Cops stumble on gang of antique thieves
Archis Mohan (New Delhi, May 9)
It was nothing short of divine intervention. ACP L.S. Brar and his team could feel there was something wrong with the Maruti van approaching them at ISBT.
The cops signalled the vehicle to stop. The four men inside the van took out their country-made pistols, but surprisingly did not fire. There was one more surprise in store for the cops -- two gleaming statues of Radha and Krishna in the car.
The ashthadhatu statues were stolen from a remote village in Rajasthan in June last year. Priced at Rs 20 lakh each, the nearly two-feet-tall statues are said to be more than 200 years old.
The North District Police believe they have stumbled upon a huge racket in theft and smuggling of priceless antiques from India's remote villages to rich collectors in big cities and abroad.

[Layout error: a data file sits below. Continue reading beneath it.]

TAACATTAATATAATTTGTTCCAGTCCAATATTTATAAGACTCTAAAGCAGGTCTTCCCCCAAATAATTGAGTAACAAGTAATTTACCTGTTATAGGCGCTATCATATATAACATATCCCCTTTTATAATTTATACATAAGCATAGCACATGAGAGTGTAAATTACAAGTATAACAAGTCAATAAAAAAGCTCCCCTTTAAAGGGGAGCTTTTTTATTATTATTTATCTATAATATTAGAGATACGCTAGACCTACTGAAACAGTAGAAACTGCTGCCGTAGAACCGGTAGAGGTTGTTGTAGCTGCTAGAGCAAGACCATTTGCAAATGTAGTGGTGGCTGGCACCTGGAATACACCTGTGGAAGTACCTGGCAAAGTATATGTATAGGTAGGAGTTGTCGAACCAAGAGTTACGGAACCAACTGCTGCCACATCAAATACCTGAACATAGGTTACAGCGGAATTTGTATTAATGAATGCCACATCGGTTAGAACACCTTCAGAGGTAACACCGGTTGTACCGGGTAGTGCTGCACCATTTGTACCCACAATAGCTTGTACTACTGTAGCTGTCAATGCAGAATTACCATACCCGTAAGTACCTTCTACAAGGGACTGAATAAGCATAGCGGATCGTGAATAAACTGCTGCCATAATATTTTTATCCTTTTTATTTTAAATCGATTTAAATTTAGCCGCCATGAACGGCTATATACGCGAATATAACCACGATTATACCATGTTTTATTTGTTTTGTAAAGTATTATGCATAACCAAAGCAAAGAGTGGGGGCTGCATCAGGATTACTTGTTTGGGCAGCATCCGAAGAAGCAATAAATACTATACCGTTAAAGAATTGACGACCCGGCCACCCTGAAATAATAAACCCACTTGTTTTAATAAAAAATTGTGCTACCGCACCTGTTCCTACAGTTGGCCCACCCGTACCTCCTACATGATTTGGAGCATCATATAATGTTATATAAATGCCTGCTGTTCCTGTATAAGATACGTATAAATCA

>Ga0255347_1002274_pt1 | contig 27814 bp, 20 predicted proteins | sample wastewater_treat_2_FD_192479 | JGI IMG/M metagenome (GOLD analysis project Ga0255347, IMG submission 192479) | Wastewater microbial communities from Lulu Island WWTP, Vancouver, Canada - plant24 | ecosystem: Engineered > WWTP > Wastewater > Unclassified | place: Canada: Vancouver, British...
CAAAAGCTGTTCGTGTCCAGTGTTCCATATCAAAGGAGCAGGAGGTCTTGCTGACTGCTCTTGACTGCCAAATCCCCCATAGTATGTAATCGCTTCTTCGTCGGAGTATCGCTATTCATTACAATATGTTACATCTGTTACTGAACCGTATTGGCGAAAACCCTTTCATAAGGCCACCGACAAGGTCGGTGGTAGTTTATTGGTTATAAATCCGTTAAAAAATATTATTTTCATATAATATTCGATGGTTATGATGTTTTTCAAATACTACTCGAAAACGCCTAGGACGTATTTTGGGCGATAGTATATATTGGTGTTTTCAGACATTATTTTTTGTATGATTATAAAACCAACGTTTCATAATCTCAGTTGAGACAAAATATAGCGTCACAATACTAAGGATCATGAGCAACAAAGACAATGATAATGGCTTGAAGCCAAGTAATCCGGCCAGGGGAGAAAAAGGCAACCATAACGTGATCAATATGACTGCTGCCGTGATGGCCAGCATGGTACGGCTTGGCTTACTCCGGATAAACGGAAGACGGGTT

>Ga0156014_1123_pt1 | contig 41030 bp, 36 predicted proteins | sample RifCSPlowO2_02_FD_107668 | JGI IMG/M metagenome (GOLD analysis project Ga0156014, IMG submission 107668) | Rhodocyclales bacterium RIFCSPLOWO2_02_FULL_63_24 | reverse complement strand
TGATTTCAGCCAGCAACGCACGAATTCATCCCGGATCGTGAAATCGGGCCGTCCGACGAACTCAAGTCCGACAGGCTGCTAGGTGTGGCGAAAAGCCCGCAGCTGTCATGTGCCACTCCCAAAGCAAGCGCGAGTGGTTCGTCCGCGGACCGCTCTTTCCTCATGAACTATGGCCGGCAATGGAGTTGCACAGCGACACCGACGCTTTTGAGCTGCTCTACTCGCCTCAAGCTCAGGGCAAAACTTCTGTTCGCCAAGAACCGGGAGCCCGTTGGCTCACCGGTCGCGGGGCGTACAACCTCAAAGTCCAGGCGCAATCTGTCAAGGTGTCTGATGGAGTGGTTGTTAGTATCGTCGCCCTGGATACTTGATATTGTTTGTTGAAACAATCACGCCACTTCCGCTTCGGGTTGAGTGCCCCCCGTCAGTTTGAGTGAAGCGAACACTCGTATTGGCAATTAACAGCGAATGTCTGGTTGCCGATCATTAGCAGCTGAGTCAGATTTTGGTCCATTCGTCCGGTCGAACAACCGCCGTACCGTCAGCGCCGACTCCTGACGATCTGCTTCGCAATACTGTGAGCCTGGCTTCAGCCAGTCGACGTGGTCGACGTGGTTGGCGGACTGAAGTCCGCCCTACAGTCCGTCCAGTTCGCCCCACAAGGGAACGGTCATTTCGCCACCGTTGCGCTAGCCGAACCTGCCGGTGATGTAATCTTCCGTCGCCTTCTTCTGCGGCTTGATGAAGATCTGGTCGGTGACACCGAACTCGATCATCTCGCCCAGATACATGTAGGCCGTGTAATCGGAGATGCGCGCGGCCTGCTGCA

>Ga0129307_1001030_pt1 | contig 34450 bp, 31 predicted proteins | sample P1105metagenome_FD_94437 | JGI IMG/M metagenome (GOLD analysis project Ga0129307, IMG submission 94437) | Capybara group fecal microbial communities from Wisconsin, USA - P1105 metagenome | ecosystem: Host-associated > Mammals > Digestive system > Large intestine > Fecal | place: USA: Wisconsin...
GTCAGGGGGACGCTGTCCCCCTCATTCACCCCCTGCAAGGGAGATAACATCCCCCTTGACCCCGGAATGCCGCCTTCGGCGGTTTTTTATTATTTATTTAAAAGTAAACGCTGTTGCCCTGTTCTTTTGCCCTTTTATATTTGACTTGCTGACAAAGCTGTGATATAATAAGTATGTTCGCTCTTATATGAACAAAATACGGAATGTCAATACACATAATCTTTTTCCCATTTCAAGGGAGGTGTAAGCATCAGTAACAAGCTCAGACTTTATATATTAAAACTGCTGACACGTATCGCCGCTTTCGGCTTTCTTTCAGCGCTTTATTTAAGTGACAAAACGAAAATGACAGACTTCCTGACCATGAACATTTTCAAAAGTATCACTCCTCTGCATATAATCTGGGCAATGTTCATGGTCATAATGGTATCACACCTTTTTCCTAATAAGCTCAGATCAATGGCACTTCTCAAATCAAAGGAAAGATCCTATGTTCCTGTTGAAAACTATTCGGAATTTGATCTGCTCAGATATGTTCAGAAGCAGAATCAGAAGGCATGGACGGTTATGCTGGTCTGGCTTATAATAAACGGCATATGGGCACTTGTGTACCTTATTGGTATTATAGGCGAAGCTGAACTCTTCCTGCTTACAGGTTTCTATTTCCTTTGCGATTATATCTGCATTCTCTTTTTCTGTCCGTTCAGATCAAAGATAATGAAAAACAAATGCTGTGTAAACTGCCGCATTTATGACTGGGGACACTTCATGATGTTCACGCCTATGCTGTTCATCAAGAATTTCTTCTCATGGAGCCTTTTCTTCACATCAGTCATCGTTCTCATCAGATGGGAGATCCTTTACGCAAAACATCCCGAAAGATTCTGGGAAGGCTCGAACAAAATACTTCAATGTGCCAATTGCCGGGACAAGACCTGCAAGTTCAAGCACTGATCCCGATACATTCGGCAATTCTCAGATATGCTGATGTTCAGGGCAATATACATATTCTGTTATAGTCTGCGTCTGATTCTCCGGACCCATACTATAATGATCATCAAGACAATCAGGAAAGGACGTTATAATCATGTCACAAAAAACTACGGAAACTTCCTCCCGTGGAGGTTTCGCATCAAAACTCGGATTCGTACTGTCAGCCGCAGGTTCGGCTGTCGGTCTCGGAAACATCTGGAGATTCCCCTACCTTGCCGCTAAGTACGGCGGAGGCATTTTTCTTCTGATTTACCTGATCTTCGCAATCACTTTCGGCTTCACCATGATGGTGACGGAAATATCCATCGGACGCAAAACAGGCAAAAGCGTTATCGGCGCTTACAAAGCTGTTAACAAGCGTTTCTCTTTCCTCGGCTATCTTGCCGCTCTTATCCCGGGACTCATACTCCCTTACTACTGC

The statues, one weighing 20 kg and the other a couple of kg less, were on their way to an antique collector in North Delhi. Investigations revealed the statues were stolen from the Gopinath temple at Mahua village of district Dausa in Rajasthan. Petty thieves had broken the temple locks in the night to steal the statues.
The three men had robbed a Jaipur house, whose owner had found some buried treasure. It had however taken them nearly 10 months to find a "discerning" buyer. "As always, they came to Delhi and got in touch with their associates in Najafgarh and Nangloi - small time criminals who have contacts with big antique collectors," said DCP (North) Sanjay Baniwal.
The police have asked the Archaeological Survey of India to inspect the
statues. "The gold ornaments and Krishna's flute which had diamonds on it
were sold by the three in Delhi," said Baniwal. The police are now trying
to nab the antique dealer, who recently acquired a 1000-year-old
ashthadhatu statue of Buddha and some other antique artifacts recently.